It seems to me that Walt is suggesting that we (the USA) move to a global engagement model based on the practice of preventing other countries from becoming hegemons through a
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Rick
Nov 28, 2018 rated it it was amazing
I have read writings of this author for many years. This book is great. He is clear, he has foundations for each assertion, argument and conclusion. This is a masterful work on US foreign policy since the end of the Cold War, including numerous errors of policy.
Christopher
Nov 17, 2018 rated it it was amazing
Shelves: nonfiction, favorites
Probably now the definitive text for both making the case against liberal hegemony in foreign policy as well as making the case for a more defensive realist offshore balancing.

My full review can be found here:

https://geotrickster.com/2018/11/17/t...
William Gallo
Oct 29, 2018 rated it it was amazing
Walt argues that since the Cold War ended the US has tried to do too much in too many places, that it has consistently failed, and that it hasn’t acknowledged when it was wrong.

Basically, Walt is opposed to US global hegemony. And he rejects the notion that the only thing keeping the world from sliding into chaos is a global US military presence. Instead of trying to preserve US global dominance, he argues Washington should adopt a strategy of “offshore balancing,” which would greatly limit its
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Heidi
I agree with this book, mostly. He's a respected member of the political science elite and a foreign policy writer that was assigned back when I took college classes on the subject. This is a book form of a lecture he gave to members of the institutions he's criticizing, and it's narrated by the author, both of which are positives for me.

It's a strong argument that we as a nation discuss foreign policy weakly when we do it all. We don't follow deeper narratives and lack information on the true
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John Mosman
Dec 04, 2018 rated it really liked it
Walt postulates the current "foreign policy community" is on the wrong track and supports policies that continue those who work in the community, spending for favorite programs and always an "America First" posture. He points to the number of troops and weapons the US keeps in play all around the world. He believes we are losing lives and treasure fighting wars we are not winning. This points to Afghanistan, Iraq, Syria and Libya.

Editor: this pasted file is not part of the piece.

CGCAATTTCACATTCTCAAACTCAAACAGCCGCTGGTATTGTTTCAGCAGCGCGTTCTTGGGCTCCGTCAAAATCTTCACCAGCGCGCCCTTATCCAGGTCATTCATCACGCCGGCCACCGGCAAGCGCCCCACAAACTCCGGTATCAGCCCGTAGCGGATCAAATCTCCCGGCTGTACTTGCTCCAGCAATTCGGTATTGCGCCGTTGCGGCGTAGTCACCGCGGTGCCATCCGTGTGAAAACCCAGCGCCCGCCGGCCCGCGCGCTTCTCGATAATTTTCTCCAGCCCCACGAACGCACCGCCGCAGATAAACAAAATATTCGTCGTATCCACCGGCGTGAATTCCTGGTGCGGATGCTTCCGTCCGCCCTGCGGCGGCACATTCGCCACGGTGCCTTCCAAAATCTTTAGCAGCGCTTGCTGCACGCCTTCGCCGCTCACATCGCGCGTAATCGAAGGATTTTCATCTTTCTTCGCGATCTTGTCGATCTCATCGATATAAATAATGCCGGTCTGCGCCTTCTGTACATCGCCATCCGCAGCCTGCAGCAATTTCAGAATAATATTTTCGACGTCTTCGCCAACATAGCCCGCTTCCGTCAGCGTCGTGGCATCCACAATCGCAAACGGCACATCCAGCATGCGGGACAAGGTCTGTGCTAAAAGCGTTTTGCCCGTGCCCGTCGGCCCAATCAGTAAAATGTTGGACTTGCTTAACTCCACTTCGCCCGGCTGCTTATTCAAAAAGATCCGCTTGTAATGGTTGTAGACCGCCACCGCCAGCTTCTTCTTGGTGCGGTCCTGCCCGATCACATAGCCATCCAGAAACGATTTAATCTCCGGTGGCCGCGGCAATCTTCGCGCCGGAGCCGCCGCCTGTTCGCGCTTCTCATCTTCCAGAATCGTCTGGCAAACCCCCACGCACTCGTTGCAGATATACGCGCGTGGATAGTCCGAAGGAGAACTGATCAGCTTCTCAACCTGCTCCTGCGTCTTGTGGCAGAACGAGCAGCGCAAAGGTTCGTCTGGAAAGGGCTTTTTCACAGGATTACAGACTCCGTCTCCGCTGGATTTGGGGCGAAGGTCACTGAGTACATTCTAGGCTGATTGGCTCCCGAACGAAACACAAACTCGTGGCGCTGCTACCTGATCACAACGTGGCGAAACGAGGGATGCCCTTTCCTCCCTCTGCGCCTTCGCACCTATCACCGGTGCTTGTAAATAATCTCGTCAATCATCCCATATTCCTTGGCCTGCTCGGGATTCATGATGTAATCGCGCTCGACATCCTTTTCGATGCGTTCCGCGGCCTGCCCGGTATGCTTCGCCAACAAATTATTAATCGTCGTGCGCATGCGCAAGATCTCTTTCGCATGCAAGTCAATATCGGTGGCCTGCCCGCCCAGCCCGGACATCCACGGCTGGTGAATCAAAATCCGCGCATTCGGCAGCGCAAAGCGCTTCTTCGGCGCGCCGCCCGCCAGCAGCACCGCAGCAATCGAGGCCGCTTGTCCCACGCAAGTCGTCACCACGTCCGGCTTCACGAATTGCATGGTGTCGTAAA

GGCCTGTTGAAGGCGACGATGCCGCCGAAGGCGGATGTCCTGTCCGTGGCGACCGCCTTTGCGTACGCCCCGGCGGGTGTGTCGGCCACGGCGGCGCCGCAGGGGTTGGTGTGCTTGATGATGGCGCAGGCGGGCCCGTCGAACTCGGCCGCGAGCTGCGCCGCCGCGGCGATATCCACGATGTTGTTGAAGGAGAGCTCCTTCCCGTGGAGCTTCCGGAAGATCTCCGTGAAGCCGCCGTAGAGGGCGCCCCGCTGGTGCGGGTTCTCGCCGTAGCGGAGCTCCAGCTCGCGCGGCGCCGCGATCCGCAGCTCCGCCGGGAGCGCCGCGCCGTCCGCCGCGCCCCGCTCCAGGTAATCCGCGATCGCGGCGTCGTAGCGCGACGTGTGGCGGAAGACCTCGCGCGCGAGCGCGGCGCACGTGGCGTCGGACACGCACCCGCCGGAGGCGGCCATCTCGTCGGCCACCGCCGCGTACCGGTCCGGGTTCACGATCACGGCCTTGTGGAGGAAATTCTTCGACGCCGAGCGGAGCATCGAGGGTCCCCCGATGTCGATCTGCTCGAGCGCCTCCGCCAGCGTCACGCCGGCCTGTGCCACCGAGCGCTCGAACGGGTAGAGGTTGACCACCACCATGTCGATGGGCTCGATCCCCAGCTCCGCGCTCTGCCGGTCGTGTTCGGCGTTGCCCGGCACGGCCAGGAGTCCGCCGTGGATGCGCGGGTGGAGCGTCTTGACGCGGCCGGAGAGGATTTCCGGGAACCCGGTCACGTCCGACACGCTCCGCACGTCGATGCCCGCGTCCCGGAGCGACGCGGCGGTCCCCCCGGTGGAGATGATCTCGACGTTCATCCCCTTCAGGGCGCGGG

Walt believes US foreign policy should follow Overshore Balancing:
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Shane Hawk
Excellent treatise on American foreign policy post-1993. Walt is not afraid to name names here. Very refreshing take as a whole. Recommended to all who wonder why our elite foreign policy apparatus continues to thrive despite three decades of blatant mistakes and ham-fisted approaches. It “fails upward.”
Randy
May 03, 2019 rated it really liked it
First, this is an excellent book. But I don’t intend to write a detailed review, but more like some random thoughts.

I read some of his writings before, such as The Israel lobby and US foreign policy, and felt the author is coolheaded, and has a clear and realistic view on US foreign policy.

The Iraq War was something I was totally against before it was even started, I seriously thought that I would not end well. Little did I suspect that the premises were all fake and the end was even worse tha
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Ray
Apr 06, 2019 rated it it was ok  ·  review of another edition
Harvard international affairs scholar Stephen M. Walt is critical of the U.S. "foreign policy elite" in his book "The Hell of Good Intentions". I had trouble maintaining focus and interest, and didn't find the book to be an easy read, nor particularly helpful. I went through the book too quickly and failed to put the effort needed to retain the full message. This is more a reflection on my skill and efforts as a reader than on Walt's skill and efforts as a writer.
I gather the message he tried
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Anthony Locke
May 01, 2019 rated it really liked it
My first (audio)book on foreign policy. Walt looks at the foreign policy establishment and its, perhaps surprisingly, bi-partisan worldview of "liberal hegemony." He condemns the foreign policy establishment by examining their failures in a number of places across the last fifty years. He advocates for a policy position called "offshore balancing," which seeks to get strategically involved in key parts of the world, often without obvious military intervention. He prefers this than liberal hegemo ...more